I put the rocquette on top as an afterthought so that anyone seeing it would think I was a chef, or posh…

For dessert it’s a couple of organic plums and an organic nectarine, which are in season right now. Note that most of the food I buy is organic. I know there’s a raging debate about whether it’s really that much better in nutrients or not. Personally I prefer to err on the side of caution, but it goes deeper than that. Organically farmed food is kinder for the environment and more importantly for me the standards of animal husbandry are much higher. So regardless of the debate I’ll keep buying it. It’s not even that much more expensive, I buy all our meat for instance from a small organic, Marché Vert, shop here in Uccle and it’s cheaper than the meat in the Delhaize supermarket next door (and far, far superior). Their bio (as organic is called in French) cucumbers are less than half the price of the ones in the supermarket too. It pays to shop around a little.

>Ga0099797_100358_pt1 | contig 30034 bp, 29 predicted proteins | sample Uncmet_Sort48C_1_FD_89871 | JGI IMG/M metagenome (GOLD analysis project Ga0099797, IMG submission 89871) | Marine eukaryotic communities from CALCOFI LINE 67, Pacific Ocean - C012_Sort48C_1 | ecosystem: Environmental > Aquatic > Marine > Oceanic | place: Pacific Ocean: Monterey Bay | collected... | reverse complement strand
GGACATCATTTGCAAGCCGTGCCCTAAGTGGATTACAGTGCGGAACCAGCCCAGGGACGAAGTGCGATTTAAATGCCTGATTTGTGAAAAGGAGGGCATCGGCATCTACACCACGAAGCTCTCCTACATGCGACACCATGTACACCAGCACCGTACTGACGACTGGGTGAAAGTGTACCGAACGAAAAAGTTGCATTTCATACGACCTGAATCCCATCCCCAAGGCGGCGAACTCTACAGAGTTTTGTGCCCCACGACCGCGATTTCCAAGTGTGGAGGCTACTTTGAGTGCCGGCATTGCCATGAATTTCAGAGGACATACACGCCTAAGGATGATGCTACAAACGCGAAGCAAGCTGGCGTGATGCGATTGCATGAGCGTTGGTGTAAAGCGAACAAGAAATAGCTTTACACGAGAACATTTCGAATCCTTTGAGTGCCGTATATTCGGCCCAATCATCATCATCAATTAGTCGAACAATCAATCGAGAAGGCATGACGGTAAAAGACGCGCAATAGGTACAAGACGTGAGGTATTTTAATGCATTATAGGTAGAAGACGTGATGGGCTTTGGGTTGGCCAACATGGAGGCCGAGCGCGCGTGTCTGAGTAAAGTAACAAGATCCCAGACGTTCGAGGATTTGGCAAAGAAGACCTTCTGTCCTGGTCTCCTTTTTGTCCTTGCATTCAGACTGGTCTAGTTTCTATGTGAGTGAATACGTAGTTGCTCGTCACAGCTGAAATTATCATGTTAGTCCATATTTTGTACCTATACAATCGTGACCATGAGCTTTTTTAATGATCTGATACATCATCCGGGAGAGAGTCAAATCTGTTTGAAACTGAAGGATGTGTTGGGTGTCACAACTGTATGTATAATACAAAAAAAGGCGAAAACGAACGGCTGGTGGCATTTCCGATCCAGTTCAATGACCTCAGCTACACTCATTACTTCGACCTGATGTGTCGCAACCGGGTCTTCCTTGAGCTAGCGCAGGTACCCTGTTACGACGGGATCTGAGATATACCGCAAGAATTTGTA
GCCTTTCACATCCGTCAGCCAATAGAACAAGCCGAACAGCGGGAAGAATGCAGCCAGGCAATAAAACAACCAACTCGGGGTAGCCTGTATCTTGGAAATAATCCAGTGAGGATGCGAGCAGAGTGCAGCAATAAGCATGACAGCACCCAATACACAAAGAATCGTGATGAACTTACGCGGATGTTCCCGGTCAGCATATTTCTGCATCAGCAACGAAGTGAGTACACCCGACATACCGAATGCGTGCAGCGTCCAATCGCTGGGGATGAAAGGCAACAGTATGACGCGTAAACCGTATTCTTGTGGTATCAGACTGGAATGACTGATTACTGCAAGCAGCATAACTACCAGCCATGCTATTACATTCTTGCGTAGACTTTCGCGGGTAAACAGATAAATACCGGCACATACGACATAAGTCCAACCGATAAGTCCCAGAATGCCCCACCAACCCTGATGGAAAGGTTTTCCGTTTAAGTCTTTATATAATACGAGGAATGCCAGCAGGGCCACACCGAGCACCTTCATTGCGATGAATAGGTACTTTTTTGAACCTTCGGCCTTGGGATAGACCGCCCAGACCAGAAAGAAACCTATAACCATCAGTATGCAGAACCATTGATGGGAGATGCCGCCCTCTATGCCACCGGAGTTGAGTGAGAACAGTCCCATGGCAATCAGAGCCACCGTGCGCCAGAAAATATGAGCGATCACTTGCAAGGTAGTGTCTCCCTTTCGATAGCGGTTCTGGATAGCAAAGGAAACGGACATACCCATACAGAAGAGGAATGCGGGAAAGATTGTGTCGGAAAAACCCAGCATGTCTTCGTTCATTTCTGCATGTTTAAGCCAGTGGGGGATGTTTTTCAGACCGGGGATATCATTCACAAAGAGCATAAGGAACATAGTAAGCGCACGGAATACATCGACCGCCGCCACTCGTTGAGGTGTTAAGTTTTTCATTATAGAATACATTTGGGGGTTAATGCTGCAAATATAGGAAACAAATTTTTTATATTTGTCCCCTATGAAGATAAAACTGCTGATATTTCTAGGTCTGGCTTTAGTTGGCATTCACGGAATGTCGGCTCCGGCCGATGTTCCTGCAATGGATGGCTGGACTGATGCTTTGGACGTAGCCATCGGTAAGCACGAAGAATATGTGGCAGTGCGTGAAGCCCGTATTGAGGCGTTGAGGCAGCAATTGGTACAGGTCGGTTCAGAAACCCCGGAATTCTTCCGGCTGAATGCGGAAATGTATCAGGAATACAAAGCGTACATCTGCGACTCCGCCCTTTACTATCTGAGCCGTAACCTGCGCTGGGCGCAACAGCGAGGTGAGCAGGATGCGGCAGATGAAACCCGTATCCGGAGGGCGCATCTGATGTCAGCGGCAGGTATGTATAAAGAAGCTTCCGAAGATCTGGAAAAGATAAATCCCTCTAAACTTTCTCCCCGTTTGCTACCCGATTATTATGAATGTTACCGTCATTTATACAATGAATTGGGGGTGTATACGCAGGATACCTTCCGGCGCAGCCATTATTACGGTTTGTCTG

Now this isn’t organic, but it is fresh – a trio of lettuces sold live with roots and soil, 59 cents  twice the quantity of pre-packaged, a quarter of the price and fresher. Bargain!!

And yes, it’s all paleo (more on that soon)

Update 29th August: here’s a photo of that smoothie I promised

Intermittent Fasting Week 2

After last week’s first fasting effort, it was time to go for it again. Experience is a wonderful ally so I adapted a little to try and mitigate the negatives, mostly feeling so tired in the evenings. The logical solution of course was to shift the single daily meal from breakfast to the evening, that also opened the door for a better quality meal with the time-constraints of getting to work removed, here’s what I ate the two days:

Monday: Fried (olive oil) chicken breast (rubbed with garlic and onion powder, cinnamon & four-spice), half a cauliflower – drizzled with olive oil and linseed oil, home-made salsa & guacamole

Tuesday: Two beef and one chicken brochette – which I couldn’t finish, plus the other half of the cauliflower with the salsa and guacamole